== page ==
Community Voices

Teachers, students turn leftover bread to croutons for St. Jude Children’s Hospital

Second-grade students at St. Brendan Catholic Elementary School help make a difference for sick kids at St. Jude Children's Hospital by selling gourmet croutons made from donated unused sandwich bread.
Second-grade students at St. Brendan Catholic Elementary School help make a difference for sick kids at St. Jude Children's Hospital by selling gourmet croutons made from donated unused sandwich bread. Photo provided to the Miami Herald

Acts of kindness, generosity and love can often come from the youngest among us.

Maddie Valeiras, a second-grade teacher at St. Brendan Catholic Elementary School in Miami, knows this well.

Every year, she said, each grade at the school picks a charity to empower the children to understand how they can make a difference for others. They call it “Knocking on Someone’s Door.”

This year, her little students are doing something different. It started over the summer when she and her second-grade teacher colleagues Zabrina Valdez and Ana Cabrera went to the Subrageous on Bird Road for lunch. Each time they visited they saw that bread was going to waste.

“I noticed that they would cut off a small portion of the bread to make smaller subs,” Valeiras said in email. “I began talking with the girl behind the counter and she told me that unfortunately they usually throw them away. I knew that we could do something with that delicious bread, so I asked her if she could save it for me. She immediately agreed.”

Valeiras said she wasn’t sure what to do but knew that she wanted to incorporate the bread into a community-based project with the students.

“I was speaking with my sister-in-law and she mentioned that my father-in-law always gave to St. Jude Children’s Hospital. When I got home from work and checked my mail that very day, I received a letter from St. Jude! As a Catholic school teacher it felt like divine intervention. I knew that it would be a perfect fit for our students,” she said.

But what to do with the bread, she wondered.

She decided to make gourmet croutons and have the second-graders help with packaging and selling for donations. The idea was to send the money from crouton sales to help the children at St. Jude.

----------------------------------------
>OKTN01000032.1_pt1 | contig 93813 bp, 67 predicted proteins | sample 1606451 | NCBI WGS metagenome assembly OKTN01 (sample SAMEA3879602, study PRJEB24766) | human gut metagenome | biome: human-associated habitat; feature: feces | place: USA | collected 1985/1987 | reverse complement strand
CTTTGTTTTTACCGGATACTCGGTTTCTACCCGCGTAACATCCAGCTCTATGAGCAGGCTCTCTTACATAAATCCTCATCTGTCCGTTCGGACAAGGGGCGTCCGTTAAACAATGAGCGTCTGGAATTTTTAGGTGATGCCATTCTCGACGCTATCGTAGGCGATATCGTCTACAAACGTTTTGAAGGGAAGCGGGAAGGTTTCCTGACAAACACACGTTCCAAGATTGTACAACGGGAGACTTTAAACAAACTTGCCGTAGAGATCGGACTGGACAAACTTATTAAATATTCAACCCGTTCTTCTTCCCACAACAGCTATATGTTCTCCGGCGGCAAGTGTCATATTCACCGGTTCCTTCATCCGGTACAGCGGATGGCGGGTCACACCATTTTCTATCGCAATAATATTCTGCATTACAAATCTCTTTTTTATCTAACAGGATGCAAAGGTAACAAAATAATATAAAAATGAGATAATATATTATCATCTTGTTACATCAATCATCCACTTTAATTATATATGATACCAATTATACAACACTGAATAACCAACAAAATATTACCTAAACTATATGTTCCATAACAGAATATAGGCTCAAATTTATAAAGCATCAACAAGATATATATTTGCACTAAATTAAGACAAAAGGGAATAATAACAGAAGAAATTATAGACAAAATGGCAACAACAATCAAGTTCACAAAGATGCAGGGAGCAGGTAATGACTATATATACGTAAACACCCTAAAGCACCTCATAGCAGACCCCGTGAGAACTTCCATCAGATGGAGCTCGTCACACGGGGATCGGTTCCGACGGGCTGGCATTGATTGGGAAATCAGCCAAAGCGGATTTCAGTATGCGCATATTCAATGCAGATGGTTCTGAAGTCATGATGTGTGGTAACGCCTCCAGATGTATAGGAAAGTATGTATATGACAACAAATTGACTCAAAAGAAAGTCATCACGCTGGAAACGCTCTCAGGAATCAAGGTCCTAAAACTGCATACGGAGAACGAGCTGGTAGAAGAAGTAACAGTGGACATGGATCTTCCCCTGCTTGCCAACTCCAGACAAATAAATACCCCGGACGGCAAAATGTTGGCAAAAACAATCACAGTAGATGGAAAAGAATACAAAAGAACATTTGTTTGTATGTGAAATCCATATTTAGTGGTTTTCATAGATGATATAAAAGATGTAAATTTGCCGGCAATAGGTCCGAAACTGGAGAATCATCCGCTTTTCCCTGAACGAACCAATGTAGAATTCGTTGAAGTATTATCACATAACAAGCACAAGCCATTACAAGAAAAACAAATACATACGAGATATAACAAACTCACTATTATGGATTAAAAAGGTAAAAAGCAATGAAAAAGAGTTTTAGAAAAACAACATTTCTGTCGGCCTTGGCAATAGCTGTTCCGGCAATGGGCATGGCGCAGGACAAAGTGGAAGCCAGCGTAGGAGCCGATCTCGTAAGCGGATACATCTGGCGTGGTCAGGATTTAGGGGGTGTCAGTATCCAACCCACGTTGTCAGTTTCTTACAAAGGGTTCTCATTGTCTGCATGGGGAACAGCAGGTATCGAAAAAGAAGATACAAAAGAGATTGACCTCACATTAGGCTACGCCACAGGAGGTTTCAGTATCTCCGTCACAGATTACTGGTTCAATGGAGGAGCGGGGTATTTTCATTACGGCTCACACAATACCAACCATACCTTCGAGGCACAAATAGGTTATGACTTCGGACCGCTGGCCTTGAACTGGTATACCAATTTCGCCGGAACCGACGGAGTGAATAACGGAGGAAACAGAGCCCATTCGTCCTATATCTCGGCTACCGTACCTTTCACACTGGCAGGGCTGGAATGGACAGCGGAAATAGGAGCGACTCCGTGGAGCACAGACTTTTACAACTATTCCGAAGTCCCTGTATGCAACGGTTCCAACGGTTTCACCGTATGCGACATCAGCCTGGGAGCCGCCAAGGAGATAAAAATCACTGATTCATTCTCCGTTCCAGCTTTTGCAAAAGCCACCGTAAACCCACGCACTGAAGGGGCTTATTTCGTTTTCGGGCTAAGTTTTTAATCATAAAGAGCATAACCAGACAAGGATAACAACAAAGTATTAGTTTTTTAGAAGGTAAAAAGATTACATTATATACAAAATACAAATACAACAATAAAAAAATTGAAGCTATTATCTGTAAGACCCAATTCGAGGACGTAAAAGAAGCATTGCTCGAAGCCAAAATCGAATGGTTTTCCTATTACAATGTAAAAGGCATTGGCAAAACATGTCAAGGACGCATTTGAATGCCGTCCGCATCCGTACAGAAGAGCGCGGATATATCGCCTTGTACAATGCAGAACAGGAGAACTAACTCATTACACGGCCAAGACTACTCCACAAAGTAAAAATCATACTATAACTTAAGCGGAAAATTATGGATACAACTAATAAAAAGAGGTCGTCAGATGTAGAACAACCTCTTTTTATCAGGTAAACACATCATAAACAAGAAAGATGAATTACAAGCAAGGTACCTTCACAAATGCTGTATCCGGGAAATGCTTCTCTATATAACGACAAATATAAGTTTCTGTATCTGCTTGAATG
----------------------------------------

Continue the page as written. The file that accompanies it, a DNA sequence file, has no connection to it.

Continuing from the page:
“I bake them at home on the weekends and we meet every month with the kids after school so they can help package them,” Valeiras said. “We ask for a $5 donation and the customer receives a FREE bag of amazing gourmet croutons! The students are understanding the importance of helping others and what a difference they can make even in second grade.”

“We named our project LiVe WhoLE. We’re helping others love effortlessly. So far we have raised $200 from croutons and we also joined thousands of people at Tamiami Park “Walk for a Cure” St. Jude Children’s Hospital and raised $800.”

She said the project would not be possible without the generous donations from Subrageous on Bird Road.

“I pick up the bread every two weeks and they are awesome for donating to us. We just had our monthly packaging session and the kids were so excited to participate with their parents. Watching the students understand the importance of giving to others is truly a wonderful part of being a teacher,” she said.

“I know that as an educator my goal is to help my students succeed academically, but showing them that doing for others is a life long lesson,” Valeiras said. “In today’s craziness it feels so incredible to watch a community come together to encourage kids to help kids.”


Bring the family to enjoy singing this holiday season during five days of the Caroling Competition, a Coral Gables tradition since 1987. Presented by UHealth Jackson Urgent Care Centers, singers from 30 Miami-Dade and Broward middle- and senior-high public, private and parochial schools, with over 1,500 young people, perform and compete for cash prizes.

The Caroling Competition is free and runs 7 to 10 p.m. Nov. 30, with performances through Dec. 4. The final performances on Dec. 4 are 3 to 6 p.m. The young singers will perform in front of the large lion statues wearing their Santa hats and near the tall poinsettia tree at the 550 Biltmore Way Building. Six different schools perform each night.

Since 1987, the Caroling Competition has given more than $250,000 in prize money to support music programs in schools. Grand-prize winners will return at 7 p.m. Dec. 6 to perform their award-winning program and accept their checks. For more and for the schedule of schools, visit or call 305-491-4180.


Continue your seasonal cheer at this concert by Miami’s Alhambra Orchestra with Robert Keating as guest conductor. “Holidays in the Garden” is a family event at 8 p.m. Dec. 2 at Pinecrest Gardens, 11100 Red Rd.

Selections will include Leroy Anderson’s “Sleigh Ride” and portions of Tchaikovsky’s “Nutcracker” ballet and arrangements of beloved Hanukkah and Christmas tunes.

Tickets are $10 adults, $5 children. Call 305-669-6990 or visit for more.


The Miami Dolphins have selected Liliam López as the recipient of the NFL Hispanic Heritage Leadership Award and will honor her Nov. 27 when the team faces the San Francisco 49ers. The Hispanic Heritage Foundation awards recognize contributions of Hispanic leaders in each NFL market.

López is a co-founder of the South Florida Hispanic Chamber of Commerce and the South Florida Hispanic Chamber of Commerce Foundation and serves as president & CEO of both. She will donate the $2,000 award to the Foundation. Visit

If you have news for this column, please send it to Christina Mayo at